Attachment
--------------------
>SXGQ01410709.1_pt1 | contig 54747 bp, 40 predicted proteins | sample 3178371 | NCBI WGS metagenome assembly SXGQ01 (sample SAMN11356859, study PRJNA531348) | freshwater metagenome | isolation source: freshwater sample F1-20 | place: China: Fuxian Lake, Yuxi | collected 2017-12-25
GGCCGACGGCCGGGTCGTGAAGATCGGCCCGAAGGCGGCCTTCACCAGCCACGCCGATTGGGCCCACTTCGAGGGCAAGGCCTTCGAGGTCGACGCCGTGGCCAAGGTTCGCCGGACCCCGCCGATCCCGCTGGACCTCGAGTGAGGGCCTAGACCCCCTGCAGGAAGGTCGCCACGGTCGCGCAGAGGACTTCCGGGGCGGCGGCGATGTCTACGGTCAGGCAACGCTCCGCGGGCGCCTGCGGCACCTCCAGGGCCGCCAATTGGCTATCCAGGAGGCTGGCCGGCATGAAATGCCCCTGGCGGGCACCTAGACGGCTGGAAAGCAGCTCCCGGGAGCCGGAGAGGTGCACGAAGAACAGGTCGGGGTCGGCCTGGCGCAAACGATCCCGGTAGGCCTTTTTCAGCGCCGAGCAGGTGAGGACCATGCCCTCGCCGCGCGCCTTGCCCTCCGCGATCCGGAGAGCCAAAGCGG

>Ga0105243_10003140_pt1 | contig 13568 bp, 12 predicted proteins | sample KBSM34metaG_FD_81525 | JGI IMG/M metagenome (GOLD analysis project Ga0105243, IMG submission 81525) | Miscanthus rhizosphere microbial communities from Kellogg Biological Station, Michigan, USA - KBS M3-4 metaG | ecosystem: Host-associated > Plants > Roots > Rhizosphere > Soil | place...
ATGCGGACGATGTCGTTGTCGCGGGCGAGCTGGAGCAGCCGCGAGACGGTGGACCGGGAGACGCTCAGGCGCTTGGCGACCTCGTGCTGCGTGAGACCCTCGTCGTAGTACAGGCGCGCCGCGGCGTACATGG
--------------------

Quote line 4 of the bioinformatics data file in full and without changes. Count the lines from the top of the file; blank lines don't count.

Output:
ATGCGGACGATGTCGTTGTCGCGGGCGAGCTGGAGCAGCCGCGAGACGGTGGACCGGGAGACGCTCAGGCGCTTGGCGACCTCGTGCTGCGTGAGACCCTCGTCGTAGTACAGGCGCGCCGCGGCGTACATGG